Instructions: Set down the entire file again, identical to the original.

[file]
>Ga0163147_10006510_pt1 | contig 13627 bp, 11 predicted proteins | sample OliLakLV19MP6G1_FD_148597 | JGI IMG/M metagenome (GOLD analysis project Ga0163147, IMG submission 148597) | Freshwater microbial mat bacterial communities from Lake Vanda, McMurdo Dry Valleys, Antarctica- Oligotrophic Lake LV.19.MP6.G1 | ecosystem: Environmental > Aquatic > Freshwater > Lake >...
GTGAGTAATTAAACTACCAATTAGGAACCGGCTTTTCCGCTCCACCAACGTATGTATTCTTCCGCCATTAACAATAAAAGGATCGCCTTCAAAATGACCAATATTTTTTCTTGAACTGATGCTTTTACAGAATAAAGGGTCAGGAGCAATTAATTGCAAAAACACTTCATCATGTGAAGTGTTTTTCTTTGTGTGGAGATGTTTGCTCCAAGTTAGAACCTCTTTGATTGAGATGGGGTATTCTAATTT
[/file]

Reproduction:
>Ga0163147_10006510_pt1 | contig 13627 bp, 11 predicted proteins | sample OliLakLV19MP6G1_FD_148597 | JGI IMG/M metagenome (GOLD analysis project Ga0163147, IMG submission 148597) | Freshwater microbial mat bacterial communities from Lake Vanda, McMurdo Dry Valleys, Antarctica- Oligotrophic Lake LV.19.MP6.G1 | ecosystem: Environmental > Aquatic > Freshwater > Lake >...
GTGAGTAATTAAACTACCAATTAGGAACCGGCTTTTCCGCTCCACCAACGTATGTATTCTTCCGCCATTAACAATAAAAGGATCGCCTTCAAAATGACCAATATTTTTTCTTGAACTGATGCTTTTACAGAATAAAGGGTCAGGAGCAATTAATTGCAAAAACACTTCATCATGTGAAGTGTTTTTCTTTGTGTGGAGATGTTTGCTCCAAGTTAGAACCTCTTTGATTGAGATGGGGTATTCTAATTT